An aluminum alloy, the new material from the two companies will exhibit high strength at elevated temperatures between 200 and 300°C. At this level of performance, the material will be able to replace titanium in some applications, making components and equipment lighter than before.
Heinz Voggenreiter, Director of the Institute of Materials Research for the DLR, has deemed the material a type of “extraordinary printable alloy.” “For additive manufacturing to become a production technology with the capacity to produce components capable of performing in high temperature, high-stress applications, new extraordinary printable alloys will be needed,” he said, adding:
“The German Aerospace Center, with its decades of experience in the development of materials and structures for space and aeronautics, is an ideal cooperation partner for QuesTek to explore intended applications.”
Over a decade of SBIR/STTR innovation
QuesTek operates in the field of Integrated Computational Materials Engineering (ICME), designing ultra high performance materials at a faster rate, and lower cost, than in traditional trial-and-error.
For near 20 years, QuesTek has been working closely with the U.S. government as a longstanding beneficiary of the Small Business Innovation Research (SBIR) and Small Business Technology Transfer (STTR) programs, winning millions of dollars in R&D contracts.
One of the products of QuesTek’s work funded by the SBIR program has been a family of Ferrium steels, used to make components for aerospace, motor racing and oil and gas sectors. Ferrium C64, in particular, was developed for a U.S. Navy project which sought new high strength steel for the production of helicopter gears. The sales and phase III revenue of this material has made an impact of $52 million.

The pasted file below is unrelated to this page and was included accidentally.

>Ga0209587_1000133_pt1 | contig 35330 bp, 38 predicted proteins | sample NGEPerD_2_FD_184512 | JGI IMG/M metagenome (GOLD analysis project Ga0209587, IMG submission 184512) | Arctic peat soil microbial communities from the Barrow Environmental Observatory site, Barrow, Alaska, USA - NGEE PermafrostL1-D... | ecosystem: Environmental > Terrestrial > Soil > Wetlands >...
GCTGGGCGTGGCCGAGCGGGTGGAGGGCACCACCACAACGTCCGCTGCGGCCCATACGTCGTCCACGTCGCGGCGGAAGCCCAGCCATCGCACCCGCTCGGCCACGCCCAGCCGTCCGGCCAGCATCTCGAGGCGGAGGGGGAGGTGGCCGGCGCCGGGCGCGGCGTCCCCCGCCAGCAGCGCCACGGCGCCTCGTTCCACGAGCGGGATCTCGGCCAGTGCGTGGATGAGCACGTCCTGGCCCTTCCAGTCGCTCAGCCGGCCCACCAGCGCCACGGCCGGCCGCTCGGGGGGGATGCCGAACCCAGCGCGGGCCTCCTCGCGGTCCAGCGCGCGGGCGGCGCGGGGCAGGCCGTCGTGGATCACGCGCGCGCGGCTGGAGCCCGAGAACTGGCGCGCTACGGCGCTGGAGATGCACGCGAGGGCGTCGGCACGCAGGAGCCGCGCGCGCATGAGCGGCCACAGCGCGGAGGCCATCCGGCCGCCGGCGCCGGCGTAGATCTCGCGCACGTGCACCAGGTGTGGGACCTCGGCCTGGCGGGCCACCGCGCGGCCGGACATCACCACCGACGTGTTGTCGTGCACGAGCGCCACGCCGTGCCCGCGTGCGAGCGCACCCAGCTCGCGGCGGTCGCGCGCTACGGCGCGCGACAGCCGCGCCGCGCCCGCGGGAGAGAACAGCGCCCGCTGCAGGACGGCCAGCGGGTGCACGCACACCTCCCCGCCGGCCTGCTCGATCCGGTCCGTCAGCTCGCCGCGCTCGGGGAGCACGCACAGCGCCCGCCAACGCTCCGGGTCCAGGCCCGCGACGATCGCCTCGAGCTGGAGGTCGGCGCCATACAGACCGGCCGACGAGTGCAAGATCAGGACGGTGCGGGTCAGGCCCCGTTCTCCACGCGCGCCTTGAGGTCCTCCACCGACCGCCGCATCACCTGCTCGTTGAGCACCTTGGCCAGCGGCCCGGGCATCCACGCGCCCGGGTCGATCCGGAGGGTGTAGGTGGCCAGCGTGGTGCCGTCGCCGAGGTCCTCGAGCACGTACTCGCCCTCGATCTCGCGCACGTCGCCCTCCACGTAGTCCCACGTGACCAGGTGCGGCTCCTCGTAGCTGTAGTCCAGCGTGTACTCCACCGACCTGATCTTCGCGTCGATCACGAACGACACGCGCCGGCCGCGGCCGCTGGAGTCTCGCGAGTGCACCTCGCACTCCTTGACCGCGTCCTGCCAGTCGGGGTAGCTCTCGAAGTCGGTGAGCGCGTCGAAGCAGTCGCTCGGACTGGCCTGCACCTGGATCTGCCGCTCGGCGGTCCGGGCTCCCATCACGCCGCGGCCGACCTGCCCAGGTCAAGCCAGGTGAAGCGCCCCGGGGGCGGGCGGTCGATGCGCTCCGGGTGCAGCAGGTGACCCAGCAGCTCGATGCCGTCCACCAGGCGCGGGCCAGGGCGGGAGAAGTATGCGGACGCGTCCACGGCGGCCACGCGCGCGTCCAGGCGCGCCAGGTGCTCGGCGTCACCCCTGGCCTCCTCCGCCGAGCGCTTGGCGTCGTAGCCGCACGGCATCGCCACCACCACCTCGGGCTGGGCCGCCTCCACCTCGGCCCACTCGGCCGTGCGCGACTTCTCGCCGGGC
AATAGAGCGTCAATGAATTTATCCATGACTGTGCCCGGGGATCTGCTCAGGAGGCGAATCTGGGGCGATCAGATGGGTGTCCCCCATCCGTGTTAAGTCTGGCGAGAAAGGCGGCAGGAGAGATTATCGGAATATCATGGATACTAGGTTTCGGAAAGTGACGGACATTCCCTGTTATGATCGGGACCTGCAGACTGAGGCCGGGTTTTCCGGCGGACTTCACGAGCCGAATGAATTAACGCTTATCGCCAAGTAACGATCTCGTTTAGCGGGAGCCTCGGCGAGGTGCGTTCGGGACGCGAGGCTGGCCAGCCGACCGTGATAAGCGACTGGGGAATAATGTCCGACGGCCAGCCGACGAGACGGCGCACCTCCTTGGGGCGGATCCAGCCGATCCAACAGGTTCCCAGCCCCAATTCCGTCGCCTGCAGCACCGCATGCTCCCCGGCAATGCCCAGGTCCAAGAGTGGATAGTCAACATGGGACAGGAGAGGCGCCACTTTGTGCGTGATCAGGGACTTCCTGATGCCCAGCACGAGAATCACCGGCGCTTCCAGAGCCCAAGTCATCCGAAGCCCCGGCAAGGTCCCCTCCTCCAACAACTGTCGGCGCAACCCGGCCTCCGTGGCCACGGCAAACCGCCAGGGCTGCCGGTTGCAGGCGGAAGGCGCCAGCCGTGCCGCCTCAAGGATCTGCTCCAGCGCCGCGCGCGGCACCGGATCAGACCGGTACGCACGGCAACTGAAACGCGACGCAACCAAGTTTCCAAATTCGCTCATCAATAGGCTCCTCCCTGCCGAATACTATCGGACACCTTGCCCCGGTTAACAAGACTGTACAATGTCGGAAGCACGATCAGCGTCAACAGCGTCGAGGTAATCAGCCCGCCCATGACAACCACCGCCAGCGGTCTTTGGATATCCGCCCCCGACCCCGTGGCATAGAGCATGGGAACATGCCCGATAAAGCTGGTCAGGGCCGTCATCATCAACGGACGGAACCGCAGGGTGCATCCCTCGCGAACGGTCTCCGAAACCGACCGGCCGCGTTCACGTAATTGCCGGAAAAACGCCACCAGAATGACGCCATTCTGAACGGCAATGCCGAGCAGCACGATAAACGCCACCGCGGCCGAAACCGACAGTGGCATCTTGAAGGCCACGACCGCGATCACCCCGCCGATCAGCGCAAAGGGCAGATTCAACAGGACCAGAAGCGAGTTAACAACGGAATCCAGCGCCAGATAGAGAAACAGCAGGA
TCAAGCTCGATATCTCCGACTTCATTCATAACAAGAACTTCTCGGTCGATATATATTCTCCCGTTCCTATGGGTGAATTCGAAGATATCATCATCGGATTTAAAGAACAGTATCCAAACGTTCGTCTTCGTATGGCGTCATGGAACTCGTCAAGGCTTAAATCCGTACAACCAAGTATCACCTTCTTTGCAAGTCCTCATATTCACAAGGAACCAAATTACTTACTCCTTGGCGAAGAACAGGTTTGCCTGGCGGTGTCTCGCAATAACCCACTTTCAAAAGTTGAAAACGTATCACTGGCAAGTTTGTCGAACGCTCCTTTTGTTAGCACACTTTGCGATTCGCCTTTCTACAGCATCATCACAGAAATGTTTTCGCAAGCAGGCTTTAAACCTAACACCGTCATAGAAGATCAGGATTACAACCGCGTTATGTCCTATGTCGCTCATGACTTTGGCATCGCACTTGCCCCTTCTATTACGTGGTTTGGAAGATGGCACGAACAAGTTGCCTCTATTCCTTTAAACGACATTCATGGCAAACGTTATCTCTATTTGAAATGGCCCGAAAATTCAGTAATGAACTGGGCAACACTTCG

The new high temperature aluminum alloy is also being developed as one in a series of ongoing projects at QuesTek funded by U.S. Navy SBIRs. In the past, the company has also collaborated to make titanium alloys for Norsk Titanium’s Rapid Plasma Deposition process.
High strength aluminum for aerospace and motorsport
According to Greg Olson, Chief Science Officer at QuesTek, the company has already undertaken some preliminary testing for the new aluminum. For its part in the project, the DLR will 3D print demonstration aerospace components in the new material, then prepare a performance brief for European aerospace manufacturers.
“Based on our internal test results, we see broad application of this material in manufacturing components for aerospace, satellite, automotive and high-performance racing,” Olson said, adding “We are particularly pleased to be collaborating with the DLR. Their unrivaled reputation, expertise and close relationship with industry needs will bring an important new scope to our efforts.”
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Featured image shows the DLR’s low-speed wind tunnel in Braunschweig. Photo by DNW/DLR